Ask The Arborist

The City Arborist is an expert in arboriculture and urban forestry who is responsible for overseeing the health of trees on City property, managing the urban forest, and reviewing and making decisions on tree removal applications on private property. When we have questions about anything from the proper trees to plant in a given location to how to address trees that are underperforming or showing signs of disease, the City Arborist has the answers.


Now, we want to give Alpharetta residents the opportunity to ask the City Arborist questions about tree selection and care, insect and disease issues, tree conservation, and tree management. Send us your tree-related questions, and our arborist will select one each month to answer. The answers will be posted on this page and featured on our social media channels and e-newsletter.

Recent Questions & Answers:

Question: What is happening to this pine tree?


Tree-Image-For-QuestionA. This is a good question because this is a prominent issue, I see on pine trees around Alpharetta. What you see in this photograph is a pine exhibiting one stage in the Life Cycle of the Fusiform Rust Fungus. This fungus has various stages it goes through on a pine tree, starting on a young pine and developing over a few years. A part of this cycle includes a stage on a nearby oak leaf, growing spores that will eventually find their way to another pine, starting the cycle all over. This canker will not spread from pine to pine or spread to another area on the same pine. Each infection is a separate infection and must include a stage on the leaf of a nearby oak. 

Young pine seedlings and saplings within the landscape can be treated with a fungicide, up until about 5 years old. However, once the pine is infected you can prune out infected limbs as a treatment, but once it shows up on the main trunk there is no known treatment. 

This fungus ultimately can become a canker on the trunk of a mature pine. This canker is typically oblong in shape, is sunken, and has the appearance of a target. If this canker encompasses a large portion of the trunk, typically more than 30% it can be a weak spot. If any of your pines exhibit a canker this large, it is recommended to have an ISA Certified Arborist assess the tree.

Here are some links for additional information.

 Q. I often prune my own trees, but with large branches, I am curious about the correct pruning cut to prevent tearing. I have heard that arborists cut a notch above and one below. What is the correct order, spacing, and depth of each cut?


A. Let’s start with a word on safety because pruning large trees can be dangerous. If you are not able to safely get your head and shoulders above the branch or if the pruning requires power equipment, you should hire a qualified tree care company to avoid the risk of injury. Certified arborists can determine the type of pruning necessary to improve the health, appearance, and safety of your trees and also provide a trained crew with the proper equipment and insurance.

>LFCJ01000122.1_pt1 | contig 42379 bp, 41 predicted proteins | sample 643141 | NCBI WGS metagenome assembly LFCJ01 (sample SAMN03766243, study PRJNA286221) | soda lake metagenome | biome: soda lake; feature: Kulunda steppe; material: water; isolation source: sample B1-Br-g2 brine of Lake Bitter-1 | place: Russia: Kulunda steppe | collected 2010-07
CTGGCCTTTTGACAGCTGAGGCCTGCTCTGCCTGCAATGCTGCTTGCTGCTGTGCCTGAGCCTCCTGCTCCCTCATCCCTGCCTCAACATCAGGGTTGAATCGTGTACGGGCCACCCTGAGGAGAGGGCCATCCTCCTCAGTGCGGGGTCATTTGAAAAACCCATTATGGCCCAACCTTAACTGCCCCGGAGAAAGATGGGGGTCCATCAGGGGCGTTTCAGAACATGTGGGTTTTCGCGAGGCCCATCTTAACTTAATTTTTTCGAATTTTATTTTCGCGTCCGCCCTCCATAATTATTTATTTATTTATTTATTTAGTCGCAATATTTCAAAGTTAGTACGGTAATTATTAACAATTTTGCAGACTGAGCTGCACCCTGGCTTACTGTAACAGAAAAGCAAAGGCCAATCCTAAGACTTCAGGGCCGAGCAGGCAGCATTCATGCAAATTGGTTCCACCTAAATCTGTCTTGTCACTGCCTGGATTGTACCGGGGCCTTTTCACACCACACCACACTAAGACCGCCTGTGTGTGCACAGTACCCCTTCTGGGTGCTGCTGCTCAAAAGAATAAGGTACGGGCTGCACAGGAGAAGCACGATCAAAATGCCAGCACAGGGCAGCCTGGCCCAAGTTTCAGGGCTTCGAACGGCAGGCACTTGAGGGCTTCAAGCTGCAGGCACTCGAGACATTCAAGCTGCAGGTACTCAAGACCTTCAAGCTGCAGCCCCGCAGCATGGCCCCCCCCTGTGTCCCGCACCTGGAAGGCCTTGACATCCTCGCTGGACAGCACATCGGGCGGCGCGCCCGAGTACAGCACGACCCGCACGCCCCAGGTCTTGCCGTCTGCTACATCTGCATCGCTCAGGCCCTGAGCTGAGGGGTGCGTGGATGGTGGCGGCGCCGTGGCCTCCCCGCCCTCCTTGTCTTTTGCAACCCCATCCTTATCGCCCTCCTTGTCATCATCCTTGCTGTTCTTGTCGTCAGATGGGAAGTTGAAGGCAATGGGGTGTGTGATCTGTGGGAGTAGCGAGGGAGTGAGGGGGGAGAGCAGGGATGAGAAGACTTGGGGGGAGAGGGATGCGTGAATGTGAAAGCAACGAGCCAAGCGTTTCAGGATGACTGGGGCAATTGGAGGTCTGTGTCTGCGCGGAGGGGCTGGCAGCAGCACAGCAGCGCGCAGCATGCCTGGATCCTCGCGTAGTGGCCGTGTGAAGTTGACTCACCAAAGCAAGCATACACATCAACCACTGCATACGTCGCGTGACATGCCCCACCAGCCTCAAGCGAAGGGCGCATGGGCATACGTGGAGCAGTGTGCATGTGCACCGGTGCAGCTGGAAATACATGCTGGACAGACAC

The notches you mentioned are part of a technique arborists use to reduce the possibility of tearing the bark on the trunk of the tree. The first cut is just an undercut notch and should be made about 12 to 18 inches from the limb’s point of attachment. The second cut is made from the top, a few inches out from the first undercut. This second cut should be made all the way through until the limb falls. This removes the weight of the limb, leaving a 12- to 18-inch stub. Now the stub can be removed with no risk of tearing the bark on the trunk since the weight of the branch is gone. The third and final cut is made just outside the branch collar (raised tissue that separates the branch from the trunk). It is very important not to cut into the branch collar, as this area contains the special cells that allow the tree to compartmentalize the wound.


Q. Why do people mulch around trees and in planting beds?


A. There are several advantages to mulching. Beyond the obvious aesthetic benefit, organic mulches help to simulate forest floor conditions for trees, control weeds, and retain soil moisture. Trees evolved with a deep litter layer of leaves and decaying wood around them, so planting a tree in a lawn area surrounded by turf is bound to cause problems. A ring of mulch around a tree eliminates the competition for water and nutrients between the tree and the turf, which will promote the health of both. Organic mulches also help build soil fertility and structure.

You can have too much of a good thing, though, so keep in mind that two to three inches of mulch depth is the maximum you should use, and mulch should not touch the trunk of the tree. Leave a mulch free zone 4-6” around the trunk of the tree. Deep piles of mulch restrict oxygen to roots and water penetration to the critical root zone. It can also provide many stem and root rot organisms with an ideal environment to establish and multiply.